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Re: Volatile MEMs in statement expressions and functions inlined as trees
- From: Linus Torvalds <torvalds at transmeta dot com>
- To: Gabriel Dos Reis <gdr at codesourcery dot com>
- Cc: Alexandre Oliva <aoliva at redhat dot com>, Richard Henderson <rth at redhat dot com>, <gcc-patches at gcc dot gnu dot org>
- Date: Fri, 14 Dec 2001 12:24:04 -0800 (PST)
- Subject: Re: Volatile MEMs in statement expressions and functions inlined as trees
On 14 Dec 2001, Gabriel Dos Reis wrote:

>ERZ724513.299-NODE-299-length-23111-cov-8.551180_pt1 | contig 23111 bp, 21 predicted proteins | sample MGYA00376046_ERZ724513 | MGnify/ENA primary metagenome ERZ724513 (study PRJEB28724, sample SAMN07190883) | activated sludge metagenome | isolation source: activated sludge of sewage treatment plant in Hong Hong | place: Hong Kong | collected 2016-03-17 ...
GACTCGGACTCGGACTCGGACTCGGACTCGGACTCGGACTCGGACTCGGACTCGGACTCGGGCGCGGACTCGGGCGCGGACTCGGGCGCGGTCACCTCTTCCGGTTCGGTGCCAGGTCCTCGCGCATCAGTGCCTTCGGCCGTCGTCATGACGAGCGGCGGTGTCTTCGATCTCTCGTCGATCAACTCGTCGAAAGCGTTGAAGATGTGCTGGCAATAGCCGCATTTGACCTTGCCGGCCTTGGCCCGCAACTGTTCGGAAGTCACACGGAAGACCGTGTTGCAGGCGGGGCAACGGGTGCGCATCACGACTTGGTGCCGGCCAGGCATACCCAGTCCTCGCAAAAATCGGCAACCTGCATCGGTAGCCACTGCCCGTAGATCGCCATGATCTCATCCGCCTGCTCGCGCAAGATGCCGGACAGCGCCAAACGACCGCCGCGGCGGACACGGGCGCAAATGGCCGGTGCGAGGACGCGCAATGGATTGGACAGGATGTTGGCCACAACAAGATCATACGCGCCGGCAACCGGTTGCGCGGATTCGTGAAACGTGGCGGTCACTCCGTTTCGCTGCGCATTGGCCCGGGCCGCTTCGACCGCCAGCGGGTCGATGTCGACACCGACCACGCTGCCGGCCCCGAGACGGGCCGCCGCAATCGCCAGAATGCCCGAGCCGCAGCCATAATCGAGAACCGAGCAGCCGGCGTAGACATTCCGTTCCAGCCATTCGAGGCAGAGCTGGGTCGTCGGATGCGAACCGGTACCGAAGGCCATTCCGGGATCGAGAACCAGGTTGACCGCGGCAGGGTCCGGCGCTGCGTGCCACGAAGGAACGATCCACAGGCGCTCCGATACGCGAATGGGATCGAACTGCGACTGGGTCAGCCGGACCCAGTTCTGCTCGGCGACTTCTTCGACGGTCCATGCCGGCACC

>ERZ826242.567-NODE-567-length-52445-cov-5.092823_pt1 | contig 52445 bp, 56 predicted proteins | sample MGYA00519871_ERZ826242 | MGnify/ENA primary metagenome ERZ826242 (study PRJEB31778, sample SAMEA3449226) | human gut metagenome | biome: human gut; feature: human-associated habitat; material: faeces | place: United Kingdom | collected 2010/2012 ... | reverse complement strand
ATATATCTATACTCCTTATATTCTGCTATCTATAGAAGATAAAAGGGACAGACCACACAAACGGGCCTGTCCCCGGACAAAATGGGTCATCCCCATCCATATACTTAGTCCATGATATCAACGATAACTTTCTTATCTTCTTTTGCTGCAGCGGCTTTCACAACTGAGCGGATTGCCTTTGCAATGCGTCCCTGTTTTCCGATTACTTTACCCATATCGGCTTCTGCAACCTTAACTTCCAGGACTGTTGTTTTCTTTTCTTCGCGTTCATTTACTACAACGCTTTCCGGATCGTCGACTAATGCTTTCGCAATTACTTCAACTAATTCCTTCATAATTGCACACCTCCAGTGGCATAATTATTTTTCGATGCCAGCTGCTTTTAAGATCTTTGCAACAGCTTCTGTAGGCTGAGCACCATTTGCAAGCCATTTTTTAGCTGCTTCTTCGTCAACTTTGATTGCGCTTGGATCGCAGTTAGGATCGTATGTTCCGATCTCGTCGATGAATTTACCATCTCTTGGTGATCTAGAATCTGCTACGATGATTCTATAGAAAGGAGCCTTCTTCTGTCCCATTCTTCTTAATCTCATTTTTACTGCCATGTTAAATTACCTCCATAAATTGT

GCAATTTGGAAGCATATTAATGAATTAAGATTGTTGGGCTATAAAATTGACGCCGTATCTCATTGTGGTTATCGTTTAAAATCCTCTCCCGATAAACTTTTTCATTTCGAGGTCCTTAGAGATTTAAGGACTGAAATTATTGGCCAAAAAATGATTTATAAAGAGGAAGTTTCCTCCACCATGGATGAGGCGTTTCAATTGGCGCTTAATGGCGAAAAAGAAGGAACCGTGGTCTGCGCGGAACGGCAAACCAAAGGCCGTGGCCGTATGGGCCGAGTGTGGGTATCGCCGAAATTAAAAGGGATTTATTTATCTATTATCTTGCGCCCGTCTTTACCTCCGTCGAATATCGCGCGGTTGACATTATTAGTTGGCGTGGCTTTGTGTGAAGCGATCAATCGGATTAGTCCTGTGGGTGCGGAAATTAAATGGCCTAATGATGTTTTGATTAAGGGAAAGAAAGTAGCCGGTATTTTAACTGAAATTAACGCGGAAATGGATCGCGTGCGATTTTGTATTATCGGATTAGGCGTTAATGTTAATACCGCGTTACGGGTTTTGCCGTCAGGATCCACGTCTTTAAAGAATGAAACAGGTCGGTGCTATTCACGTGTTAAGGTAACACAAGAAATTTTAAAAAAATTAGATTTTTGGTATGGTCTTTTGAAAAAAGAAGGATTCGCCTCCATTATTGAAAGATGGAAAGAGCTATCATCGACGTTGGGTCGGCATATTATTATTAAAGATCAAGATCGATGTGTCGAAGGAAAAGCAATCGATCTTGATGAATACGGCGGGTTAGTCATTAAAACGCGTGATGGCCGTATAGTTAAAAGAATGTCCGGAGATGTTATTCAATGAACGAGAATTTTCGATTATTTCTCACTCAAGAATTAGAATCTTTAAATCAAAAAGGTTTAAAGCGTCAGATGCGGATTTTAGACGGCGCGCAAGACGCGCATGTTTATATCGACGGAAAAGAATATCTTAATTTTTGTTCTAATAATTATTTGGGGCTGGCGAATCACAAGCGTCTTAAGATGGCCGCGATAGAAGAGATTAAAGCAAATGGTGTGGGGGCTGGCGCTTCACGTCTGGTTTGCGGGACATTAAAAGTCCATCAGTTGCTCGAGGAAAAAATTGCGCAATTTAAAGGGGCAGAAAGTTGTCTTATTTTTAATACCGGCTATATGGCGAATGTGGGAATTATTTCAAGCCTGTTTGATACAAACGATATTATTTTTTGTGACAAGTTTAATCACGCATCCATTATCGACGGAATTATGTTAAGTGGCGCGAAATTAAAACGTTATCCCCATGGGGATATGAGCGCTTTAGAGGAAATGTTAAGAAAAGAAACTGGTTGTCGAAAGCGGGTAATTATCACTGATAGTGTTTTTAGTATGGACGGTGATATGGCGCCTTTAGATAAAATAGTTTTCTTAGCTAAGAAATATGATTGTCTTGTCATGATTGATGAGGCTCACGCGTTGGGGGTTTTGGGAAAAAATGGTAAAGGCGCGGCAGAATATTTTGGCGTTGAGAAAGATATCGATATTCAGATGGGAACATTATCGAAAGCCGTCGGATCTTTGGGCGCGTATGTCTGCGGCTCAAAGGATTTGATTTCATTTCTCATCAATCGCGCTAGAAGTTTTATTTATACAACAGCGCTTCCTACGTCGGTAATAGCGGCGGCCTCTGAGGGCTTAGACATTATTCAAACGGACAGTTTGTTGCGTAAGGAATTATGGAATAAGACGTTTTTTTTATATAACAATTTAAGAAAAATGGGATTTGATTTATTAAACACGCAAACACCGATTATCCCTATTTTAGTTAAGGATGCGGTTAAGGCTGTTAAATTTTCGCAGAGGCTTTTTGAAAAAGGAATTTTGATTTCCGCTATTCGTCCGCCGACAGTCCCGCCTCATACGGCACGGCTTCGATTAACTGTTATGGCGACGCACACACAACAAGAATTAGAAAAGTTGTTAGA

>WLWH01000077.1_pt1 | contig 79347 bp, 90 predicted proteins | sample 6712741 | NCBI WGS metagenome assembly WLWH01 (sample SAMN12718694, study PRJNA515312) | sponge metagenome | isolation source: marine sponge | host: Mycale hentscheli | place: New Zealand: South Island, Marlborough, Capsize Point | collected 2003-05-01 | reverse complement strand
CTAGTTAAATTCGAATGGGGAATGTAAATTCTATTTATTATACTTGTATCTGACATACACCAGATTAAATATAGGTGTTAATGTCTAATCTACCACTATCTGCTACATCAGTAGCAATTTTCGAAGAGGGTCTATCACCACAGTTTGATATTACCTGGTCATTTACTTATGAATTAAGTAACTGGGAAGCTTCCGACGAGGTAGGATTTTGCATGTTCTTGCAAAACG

> | But I'll give you that some rvalues can be _promoted_ to lvalues.
> There is no such rules C++. You're inventing here.
You already yourself pointed out some of the things allow the programmer
to see the address of the rvalue.
Once you have an address of an rvalue, you can _always_ make it an lvalue
by the simple method of dereferencing it with "*".
In effect, operations that expose the address of rvalues thus allow their
promotion into lvalues. What's your argument?
Normally, of course, it goes the other way (ie lvalues get "demoted" to
rvalues), by virtue of the operations wanting rvalues. A simple example,
of course is just
int a, b, c;
a = b+c;
where "b" is a lvalue, but because the "+" operation wants a rvalue it
gets automatically converted, and the rvalue created by the dereferencing
Or do you disagree here too?